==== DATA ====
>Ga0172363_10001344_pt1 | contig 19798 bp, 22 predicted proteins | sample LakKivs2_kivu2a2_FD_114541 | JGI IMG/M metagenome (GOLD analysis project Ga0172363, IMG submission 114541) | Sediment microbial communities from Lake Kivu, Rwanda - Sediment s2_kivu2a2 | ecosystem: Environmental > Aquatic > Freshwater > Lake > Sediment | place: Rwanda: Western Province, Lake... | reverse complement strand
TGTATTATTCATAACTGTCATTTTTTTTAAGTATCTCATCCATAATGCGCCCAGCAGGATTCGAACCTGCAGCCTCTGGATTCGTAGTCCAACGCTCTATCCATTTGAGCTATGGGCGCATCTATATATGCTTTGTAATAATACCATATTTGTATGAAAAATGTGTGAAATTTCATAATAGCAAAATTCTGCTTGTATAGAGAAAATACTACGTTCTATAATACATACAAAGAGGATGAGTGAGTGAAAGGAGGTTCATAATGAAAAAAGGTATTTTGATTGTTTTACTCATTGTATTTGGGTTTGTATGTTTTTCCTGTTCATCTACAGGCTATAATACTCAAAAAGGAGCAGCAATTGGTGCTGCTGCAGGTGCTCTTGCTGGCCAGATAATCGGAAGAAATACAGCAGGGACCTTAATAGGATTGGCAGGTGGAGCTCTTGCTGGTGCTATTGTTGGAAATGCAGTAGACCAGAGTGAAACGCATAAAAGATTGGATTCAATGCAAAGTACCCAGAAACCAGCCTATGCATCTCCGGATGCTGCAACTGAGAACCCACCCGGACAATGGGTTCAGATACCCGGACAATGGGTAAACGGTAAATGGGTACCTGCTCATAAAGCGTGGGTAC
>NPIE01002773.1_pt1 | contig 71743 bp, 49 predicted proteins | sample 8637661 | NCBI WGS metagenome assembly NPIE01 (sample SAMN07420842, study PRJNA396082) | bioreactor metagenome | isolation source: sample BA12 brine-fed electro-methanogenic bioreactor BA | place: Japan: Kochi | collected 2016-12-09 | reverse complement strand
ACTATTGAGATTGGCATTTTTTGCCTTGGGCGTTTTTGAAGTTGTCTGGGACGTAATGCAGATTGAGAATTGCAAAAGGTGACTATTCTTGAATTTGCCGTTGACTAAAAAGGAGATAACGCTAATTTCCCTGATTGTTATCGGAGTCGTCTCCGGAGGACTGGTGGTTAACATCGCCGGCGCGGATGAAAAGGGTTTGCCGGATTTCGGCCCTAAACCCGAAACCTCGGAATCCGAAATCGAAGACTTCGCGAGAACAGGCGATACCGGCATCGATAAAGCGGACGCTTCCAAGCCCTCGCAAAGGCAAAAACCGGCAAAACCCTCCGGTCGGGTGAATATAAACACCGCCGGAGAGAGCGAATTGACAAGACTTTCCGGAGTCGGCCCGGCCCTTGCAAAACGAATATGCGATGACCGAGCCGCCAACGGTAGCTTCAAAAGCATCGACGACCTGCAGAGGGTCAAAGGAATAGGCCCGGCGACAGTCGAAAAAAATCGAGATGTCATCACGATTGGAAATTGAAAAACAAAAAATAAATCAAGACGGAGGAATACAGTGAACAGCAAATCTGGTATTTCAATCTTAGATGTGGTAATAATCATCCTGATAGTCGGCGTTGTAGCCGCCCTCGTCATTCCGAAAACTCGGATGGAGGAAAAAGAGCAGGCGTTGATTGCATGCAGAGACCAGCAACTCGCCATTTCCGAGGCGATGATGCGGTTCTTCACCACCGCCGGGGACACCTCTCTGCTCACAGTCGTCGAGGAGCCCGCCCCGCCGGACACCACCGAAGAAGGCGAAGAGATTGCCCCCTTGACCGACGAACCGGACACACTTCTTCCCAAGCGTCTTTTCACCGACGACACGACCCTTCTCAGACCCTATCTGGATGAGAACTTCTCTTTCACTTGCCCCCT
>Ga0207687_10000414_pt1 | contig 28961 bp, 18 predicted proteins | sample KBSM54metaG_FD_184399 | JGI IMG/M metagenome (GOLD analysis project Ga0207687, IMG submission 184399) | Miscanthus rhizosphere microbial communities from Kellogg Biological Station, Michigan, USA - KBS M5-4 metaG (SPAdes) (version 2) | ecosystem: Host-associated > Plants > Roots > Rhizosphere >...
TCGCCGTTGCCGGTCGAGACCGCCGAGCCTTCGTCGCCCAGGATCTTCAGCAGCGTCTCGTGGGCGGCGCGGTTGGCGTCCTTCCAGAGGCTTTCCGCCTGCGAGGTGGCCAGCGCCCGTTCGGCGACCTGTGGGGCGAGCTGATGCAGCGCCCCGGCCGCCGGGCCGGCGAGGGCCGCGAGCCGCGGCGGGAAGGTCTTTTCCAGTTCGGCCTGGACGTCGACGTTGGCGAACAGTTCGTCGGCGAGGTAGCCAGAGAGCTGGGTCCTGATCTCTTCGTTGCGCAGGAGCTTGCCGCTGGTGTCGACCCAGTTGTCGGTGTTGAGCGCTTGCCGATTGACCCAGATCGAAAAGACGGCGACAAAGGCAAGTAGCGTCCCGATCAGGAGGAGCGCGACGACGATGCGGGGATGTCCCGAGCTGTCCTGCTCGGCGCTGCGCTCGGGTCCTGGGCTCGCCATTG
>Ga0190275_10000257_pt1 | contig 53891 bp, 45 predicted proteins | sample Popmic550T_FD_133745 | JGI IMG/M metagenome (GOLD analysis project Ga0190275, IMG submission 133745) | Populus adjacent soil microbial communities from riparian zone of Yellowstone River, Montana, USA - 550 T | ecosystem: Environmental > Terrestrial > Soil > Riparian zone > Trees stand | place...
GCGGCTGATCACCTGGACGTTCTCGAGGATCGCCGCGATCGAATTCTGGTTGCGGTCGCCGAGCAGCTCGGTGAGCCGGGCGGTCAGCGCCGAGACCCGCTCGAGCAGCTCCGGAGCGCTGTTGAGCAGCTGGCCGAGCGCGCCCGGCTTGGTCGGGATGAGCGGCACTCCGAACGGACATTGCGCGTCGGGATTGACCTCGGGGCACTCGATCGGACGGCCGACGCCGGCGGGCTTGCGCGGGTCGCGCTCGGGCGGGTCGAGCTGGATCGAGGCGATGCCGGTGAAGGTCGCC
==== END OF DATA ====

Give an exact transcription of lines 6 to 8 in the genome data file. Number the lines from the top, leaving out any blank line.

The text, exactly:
TCGCCGTTGCCGGTCGAGACCGCCGAGCCTTCGTCGCCCAGGATCTTCAGCAGCGTCTCGTGGGCGGCGCGGTTGGCGTCCTTCCAGAGGCTTTCCGCCTGCGAGGTGGCCAGCGCCCGTTCGGCGACCTGTGGGGCGAGCTGATGCAGCGCCCCGGCCGCCGGGCCGGCGAGGGCCGCGAGCCGCGGCGGGAAGGTCTTTTCCAGTTCGGCCTGGACGTCGACGTTGGCGAACAGTTCGTCGGCGAGGTAGCCAGAGAGCTGGGTCCTGATCTCTTCGTTGCGCAGGAGCTTGCCGCTGGTGTCGACCCAGTTGTCGGTGTTGAGCGCTTGCCGATTGACCCAGATCGAAAAGACGGCGACAAAGGCAAGTAGCGTCCCGATCAGGAGGAGCGCGACGACGATGCGGGGATGTCCCGAGCTGTCCTGCTCGGCGCTGCGCTCGGGTCCTGGGCTCGCCATTG
>Ga0190275_10000257_pt1 | contig 53891 bp, 45 predicted proteins | sample Popmic550T_FD_133745 | JGI IMG/M metagenome (GOLD analysis project Ga0190275, IMG submission 133745) | Populus adjacent soil microbial communities from riparian zone of Yellowstone River, Montana, USA - 550 T | ecosystem: Environmental > Terrestrial > Soil > Riparian zone > Trees stand | place...
GCGGCTGATCACCTGGACGTTCTCGAGGATCGCCGCGATCGAATTCTGGTTGCGGTCGCCGAGCAGCTCGGTGAGCCGGGCGGTCAGCGCCGAGACCCGCTCGAGCAGCTCCGGAGCGCTGTTGAGCAGCTGGCCGAGCGCGCCCGGCTTGGTCGGGATGAGCGGCACTCCGAACGGACATTGCGCGTCGGGATTGACCTCGGGGCACTCGATCGGACGGCCGACGCCGGCGGGCTTGCGCGGGTCGCGCTCGGGCGGGTCGAGCTGGATCGAGGCGATGCCGGTGAAGGTCGCC